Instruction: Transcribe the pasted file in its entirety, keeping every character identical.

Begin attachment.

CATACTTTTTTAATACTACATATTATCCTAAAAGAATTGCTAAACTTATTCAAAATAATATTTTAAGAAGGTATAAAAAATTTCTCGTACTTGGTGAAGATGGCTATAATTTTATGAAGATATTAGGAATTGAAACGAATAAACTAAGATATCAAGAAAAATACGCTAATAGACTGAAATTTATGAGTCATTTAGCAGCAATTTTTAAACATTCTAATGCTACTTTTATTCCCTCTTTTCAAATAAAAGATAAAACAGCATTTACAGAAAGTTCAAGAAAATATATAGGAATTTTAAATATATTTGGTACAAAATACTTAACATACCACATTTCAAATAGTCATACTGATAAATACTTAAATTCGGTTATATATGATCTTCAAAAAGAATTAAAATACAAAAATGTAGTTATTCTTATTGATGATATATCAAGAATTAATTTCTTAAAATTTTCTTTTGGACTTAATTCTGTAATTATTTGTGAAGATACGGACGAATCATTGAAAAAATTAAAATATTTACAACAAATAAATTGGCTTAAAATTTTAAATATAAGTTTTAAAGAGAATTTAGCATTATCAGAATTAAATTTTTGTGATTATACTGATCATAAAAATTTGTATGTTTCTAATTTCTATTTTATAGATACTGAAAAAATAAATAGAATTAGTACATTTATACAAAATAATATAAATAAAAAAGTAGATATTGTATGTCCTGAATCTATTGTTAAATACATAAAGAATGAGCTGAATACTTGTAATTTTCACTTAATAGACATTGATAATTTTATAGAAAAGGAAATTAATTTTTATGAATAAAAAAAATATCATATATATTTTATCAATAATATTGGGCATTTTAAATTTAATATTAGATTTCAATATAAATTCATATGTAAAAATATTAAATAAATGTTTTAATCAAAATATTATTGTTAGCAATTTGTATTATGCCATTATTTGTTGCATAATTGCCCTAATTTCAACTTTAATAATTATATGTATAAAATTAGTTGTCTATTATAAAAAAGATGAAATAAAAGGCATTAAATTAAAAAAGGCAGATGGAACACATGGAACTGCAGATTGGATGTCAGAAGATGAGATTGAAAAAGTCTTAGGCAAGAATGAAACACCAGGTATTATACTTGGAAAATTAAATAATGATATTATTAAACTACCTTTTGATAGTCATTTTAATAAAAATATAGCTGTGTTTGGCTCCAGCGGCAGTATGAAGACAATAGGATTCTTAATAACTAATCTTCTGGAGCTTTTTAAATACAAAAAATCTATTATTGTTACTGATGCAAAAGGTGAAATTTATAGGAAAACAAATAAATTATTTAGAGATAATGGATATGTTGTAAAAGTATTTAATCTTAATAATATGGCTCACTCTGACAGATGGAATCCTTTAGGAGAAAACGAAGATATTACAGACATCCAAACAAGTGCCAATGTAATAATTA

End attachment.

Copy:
CATACTTTTTTAATACTACATATTATCCTAAAAGAATTGCTAAACTTATTCAAAATAATATTTTAAGAAGGTATAAAAAATTTCTCGTACTTGGTGAAGATGGCTATAATTTTATGAAGATATTAGGAATTGAAACGAATAAACTAAGATATCAAGAAAAATACGCTAATAGACTGAAATTTATGAGTCATTTAGCAGCAATTTTTAAACATTCTAATGCTACTTTTATTCCCTCTTTTCAAATAAAAGATAAAACAGCATTTACAGAAAGTTCAAGAAAATATATAGGAATTTTAAATATATTTGGTACAAAATACTTAACATACCACATTTCAAATAGTCATACTGATAAATACTTAAATTCGGTTATATATGATCTTCAAAAAGAATTAAAATACAAAAATGTAGTTATTCTTATTGATGATATATCAAGAATTAATTTCTTAAAATTTTCTTTTGGACTTAATTCTGTAATTATTTGTGAAGATACGGACGAATCATTGAAAAAATTAAAATATTTACAACAAATAAATTGGCTTAAAATTTTAAATATAAGTTTTAAAGAGAATTTAGCATTATCAGAATTAAATTTTTGTGATTATACTGATCATAAAAATTTGTATGTTTCTAATTTCTATTTTATAGATACTGAAAAAATAAATAGAATTAGTACATTTATACAAAATAATATAAATAAAAAAGTAGATATTGTATGTCCTGAATCTATTGTTAAATACATAAAGAATGAGCTGAATACTTGTAATTTTCACTTAATAGACATTGATAATTTTATAGAAAAGGAAATTAATTTTTATGAATAAAAAAAATATCATATATATTTTATCAATAATATTGGGCATTTTAAATTTAATATTAGATTTCAATATAAATTCATATGTAAAAATATTAAATAAATGTTTTAATCAAAATATTATTGTTAGCAATTTGTATTATGCCATTATTTGTTGCATAATTGCCCTAATTTCAACTTTAATAATTATATGTATAAAATTAGTTGTCTATTATAAAAAAGATGAAATAAAAGGCATTAAATTAAAAAAGGCAGATGGAACACATGGAACTGCAGATTGGATGTCAGAAGATGAGATTGAAAAAGTCTTAGGCAAGAATGAAACACCAGGTATTATACTTGGAAAATTAAATAATGATATTATTAAACTACCTTTTGATAGTCATTTTAATAAAAATATAGCTGTGTTTGGCTCCAGCGGCAGTATGAAGACAATAGGATTCTTAATAACTAATCTTCTGGAGCTTTTTAAATACAAAAAATCTATTATTGTTACTGATGCAAAAGGTGAAATTTATAGGAAAACAAATAAATTATTTAGAGATAATGGATATGTTGTAAAAGTATTTAATCTTAATAATATGGCTCACTCTGACAGATGGAATCCTTTAGGAGAAAACGAAGATATTACAGACATCCAAACAAGTGCCAATGTAATAATTA